Pengajian Gender untuk Semua #1: Pengenalan kepada konsep ‘seksualiti’ dan Queer Theory

Seksualiti merupakan satu perkataan yang secara lazimnya dihubungkaitkan dengan hubungan seks antara lelaki dan perempuan. Namun, ini adalah satu pemahaman istilah yang terlalu sempit. Sebaliknya, seksualiti merangkumi segala yang bersangkut-paut dengan perasaan cinta, hasrat (desire), hubungan intim (intimacy), perkahwinan, kawalan sosial, politik, ekonomi, dan agama. Berpegang tangan antara kekasih adalah satu tanda seksualiti seseorang.

Seksualiti sebagai kategori penyelidikan mempunyai sejarah yang bermula dari abad ke-19 dengan penubuhan bidang seksologi yakni bidang saintifik mengenai seksualiti manusia. Dalam kata lain, abad ke-19 merupakan titik permulaan di mana seksualiti dikenalpasti secara saintifik, namun sebagai satu patologi yang boleh diubati.

‘Homoseksualiti’ adalah rekaan sains perubatan semata-mata… 

On Foucault's nexus of power and knowledge, plus some criticisms
Michel Foucault, bapa kajian kritis mengenai teori seksualiti

Sebelum kategori seksualiti yang normatif (heteroseksualiti) diusulkan, kategori homoseksualiti dikaji dahulu. Homoseksualiti dicipta pada tahun 1870-an sebagai satu kategori penyakit minda dan mempunyai sifat-sifat yang hanya boleh dikenalpasti oleh pakar psikiatri.

Mengikut Michel Foucault (1926-1984), seorang homoseksual menjadi satu ‘species’ yang mempunyai ciri-ciri yang boleh dikenalpasti melalui kaedah yang bersifat saintifik. Ini bermakna: melalui wacana perubatan dan penyakit mental, homoseksualiti pertama kali dikenalpasti sebagai satu identiti. Ini tidak bermaksud orang yang bersifat homoseksual tidak pernah wujud sebelum tahun 1870-an, cuma istilah identiti ‘homoseksual’ yang digunakan buat pertama kali diberikan kepada perbuatan dan amalan yang berdasarkan cinta sejenis (same-sex desire).

Mengikut hasil pencarian Foucault dalam History of Sexuality Jilid 1, corak pengaturan dan regulasi sesuatu masyarakat mula berubah daripada regulasi hukum-hakam agama kepada regulasi yang bersifat sekular – melalui sains perubatan. Individu di masyarakat Barat-Kristian beralih daripada membuat pengakuan (confession) dosa seksual di gereja kepada pengakuan mengenai seksualiti mereka kepada para doktor. Perubahan sosial ini sesuai dengan perkembangan sains and teknologi sekitar revolusi pengindustrian dan fahaman humanisme pasca-Pencerahan. Masyakarat pada zaman 1800-an yang mengagungkan sains seperti teori evolusi dan sains genetik disarankan dengan pengaturan sosial yang bersifat saintifik bagi memastikan kemajuan dan kesejahteraan manusia sejagat.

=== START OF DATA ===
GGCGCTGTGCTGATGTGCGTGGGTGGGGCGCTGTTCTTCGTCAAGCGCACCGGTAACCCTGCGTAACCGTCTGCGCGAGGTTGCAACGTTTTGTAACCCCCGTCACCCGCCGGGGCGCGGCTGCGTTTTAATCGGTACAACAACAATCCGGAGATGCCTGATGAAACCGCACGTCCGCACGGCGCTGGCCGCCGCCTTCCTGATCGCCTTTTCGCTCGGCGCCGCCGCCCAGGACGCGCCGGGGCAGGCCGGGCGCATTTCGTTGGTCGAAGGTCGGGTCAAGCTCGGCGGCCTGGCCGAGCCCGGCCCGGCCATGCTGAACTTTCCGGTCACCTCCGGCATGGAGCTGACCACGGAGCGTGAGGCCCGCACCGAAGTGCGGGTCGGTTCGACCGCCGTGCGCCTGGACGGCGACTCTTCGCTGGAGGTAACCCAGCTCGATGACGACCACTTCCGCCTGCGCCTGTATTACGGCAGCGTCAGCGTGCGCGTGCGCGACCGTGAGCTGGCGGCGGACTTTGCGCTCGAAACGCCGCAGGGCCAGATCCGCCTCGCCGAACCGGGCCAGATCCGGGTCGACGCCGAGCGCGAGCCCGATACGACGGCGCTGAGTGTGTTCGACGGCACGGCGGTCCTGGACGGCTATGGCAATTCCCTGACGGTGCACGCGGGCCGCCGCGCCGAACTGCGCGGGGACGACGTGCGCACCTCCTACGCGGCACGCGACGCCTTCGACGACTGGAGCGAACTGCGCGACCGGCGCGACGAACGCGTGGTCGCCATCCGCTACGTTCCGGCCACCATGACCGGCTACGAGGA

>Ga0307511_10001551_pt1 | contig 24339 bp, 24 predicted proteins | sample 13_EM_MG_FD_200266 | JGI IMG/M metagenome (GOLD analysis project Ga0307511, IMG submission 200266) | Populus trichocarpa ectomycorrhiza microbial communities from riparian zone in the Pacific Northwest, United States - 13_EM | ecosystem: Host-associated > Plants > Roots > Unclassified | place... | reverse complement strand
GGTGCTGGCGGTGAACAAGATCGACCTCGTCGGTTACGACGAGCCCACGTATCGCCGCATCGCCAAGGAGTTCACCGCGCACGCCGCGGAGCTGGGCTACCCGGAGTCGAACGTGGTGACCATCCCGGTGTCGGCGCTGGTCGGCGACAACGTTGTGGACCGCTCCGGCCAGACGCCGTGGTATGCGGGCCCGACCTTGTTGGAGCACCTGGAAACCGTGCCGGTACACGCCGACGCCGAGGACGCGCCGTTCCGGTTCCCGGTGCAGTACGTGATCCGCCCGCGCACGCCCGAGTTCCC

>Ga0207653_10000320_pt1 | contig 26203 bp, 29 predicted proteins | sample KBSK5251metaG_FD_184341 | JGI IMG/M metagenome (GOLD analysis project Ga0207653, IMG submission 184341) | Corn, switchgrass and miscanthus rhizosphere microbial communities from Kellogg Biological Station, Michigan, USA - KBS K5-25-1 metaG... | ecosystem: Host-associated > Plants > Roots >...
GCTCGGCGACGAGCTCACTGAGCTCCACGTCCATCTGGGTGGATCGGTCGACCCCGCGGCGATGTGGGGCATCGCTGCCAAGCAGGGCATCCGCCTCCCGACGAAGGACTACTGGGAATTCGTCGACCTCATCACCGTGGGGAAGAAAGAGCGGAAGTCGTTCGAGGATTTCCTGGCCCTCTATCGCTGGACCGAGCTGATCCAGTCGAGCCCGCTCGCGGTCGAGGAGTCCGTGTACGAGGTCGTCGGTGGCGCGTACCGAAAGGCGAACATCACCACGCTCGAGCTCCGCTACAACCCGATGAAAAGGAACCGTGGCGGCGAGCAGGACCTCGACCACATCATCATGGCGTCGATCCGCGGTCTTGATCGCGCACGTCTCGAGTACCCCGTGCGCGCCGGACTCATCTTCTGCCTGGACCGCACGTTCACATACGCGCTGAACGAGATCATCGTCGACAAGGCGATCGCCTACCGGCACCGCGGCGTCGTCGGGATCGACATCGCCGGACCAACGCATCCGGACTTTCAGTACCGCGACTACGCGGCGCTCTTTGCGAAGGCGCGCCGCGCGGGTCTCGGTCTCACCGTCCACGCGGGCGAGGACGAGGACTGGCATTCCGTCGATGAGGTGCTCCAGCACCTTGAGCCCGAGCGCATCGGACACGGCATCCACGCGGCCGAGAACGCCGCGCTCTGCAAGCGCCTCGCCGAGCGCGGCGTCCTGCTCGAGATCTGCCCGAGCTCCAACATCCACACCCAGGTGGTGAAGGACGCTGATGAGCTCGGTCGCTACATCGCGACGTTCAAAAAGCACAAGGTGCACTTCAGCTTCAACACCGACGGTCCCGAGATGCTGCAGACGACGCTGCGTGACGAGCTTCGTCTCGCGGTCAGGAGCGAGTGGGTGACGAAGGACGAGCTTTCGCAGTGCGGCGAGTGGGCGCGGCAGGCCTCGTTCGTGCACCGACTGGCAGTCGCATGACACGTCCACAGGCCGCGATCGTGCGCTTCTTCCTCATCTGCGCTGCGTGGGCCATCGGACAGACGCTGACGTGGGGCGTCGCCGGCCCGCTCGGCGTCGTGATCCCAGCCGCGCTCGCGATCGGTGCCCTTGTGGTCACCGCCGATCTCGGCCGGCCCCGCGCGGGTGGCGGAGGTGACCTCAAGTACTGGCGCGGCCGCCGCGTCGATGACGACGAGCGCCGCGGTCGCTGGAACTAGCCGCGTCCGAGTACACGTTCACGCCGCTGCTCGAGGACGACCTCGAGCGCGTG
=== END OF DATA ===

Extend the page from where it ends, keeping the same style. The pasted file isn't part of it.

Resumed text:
Daripada gagasan Foucault datangnya Queer Theory 

Pendekatan ‘queer’ terbit daripada angkatan aktivis gay dan lesbian yang memperjuangkan hak-hak golongan homoseksual.

Perkataan ‘queer’ yang digunakan dalam aktivisme LGBT di Amerika Syarikat pada akhir dekad 1960-an mempunyai maksud yang bertentangan dengan maksud yang menjelekkan golongan LGBT. Objektif disebalik penggunaan perkataan ‘queer’ yang asalnya digunakan untuk menghina lelaki homoseksual adalah untuk ‘memulihkan’ dan meneutralkan bisa homofobik yang terkandung dalamnya, tidak terlalu berbeza dengan golongan berkulit hitam yang menggunakan perkataan ‘nigger’ sesama mereka atau penggunaan perkataan ‘slut’ dalam gerakan Slutwalk. Ini merupakan satu contoh ‘reverse discourse’ atau wacana berbalik yang diusulkan oleh Foucault.

Sumbangan terbesar Foucault kepada Queer Theory adalah teorinya mengenai cara kuasa (power), wacana (discourse), dan bahasa/ilmu (language/knowledge) saling berinteraksi untuk mencipta realiti. Kuasa yang mengatur sesuatu masyarakat (melalui undang-undang, pihak politik dan agamawan) dikuatkuasakan melalui manipulasi wacana (misalnya melalui propaganda). Wacana yang sempit menghasilkan ruang bicara awam dan persendirian yang sempit.

Beberapa ikhtisar penting dalam Queer Theory: 

Pendekatan ‘queer’ menolak binari gender dan seksualiti yang terdiri daripada homoseksualiti dan heteroseksualiti / maskuliniti dan feminititi.

Identiti ‘queer’ adalah segala perbuatan, pendirian dan gaya hidup yang melanggar norma-norma yang mengongkong individu.

‘Queer’ bersifat subversif dan menyongsang demi mencari jalan yang baru untuk mengekspresi gender dan seksualiti.

Persamaan / perbezaan antara Queer Theory dan teori feminis: 

audre-lorde-in-front-of-a-007
Audre Lorde, tokoh teori feminis

Kedua-dua mempunyai pendirian yang kritikal terhadap peranan gender dan seksualiti yang binari, tradisional dan normatif dalam masyarakat. Kedua-dua juga memegang pada pendapat bahawa gender dan jantina adalah konstruksi sosial.

Karya pemikir-pemikir utama Queer Theory juga merupakan tokoh-tokoh feminis – seperti Judith Butler, Teresa de Lauretis dan Audre Lorde.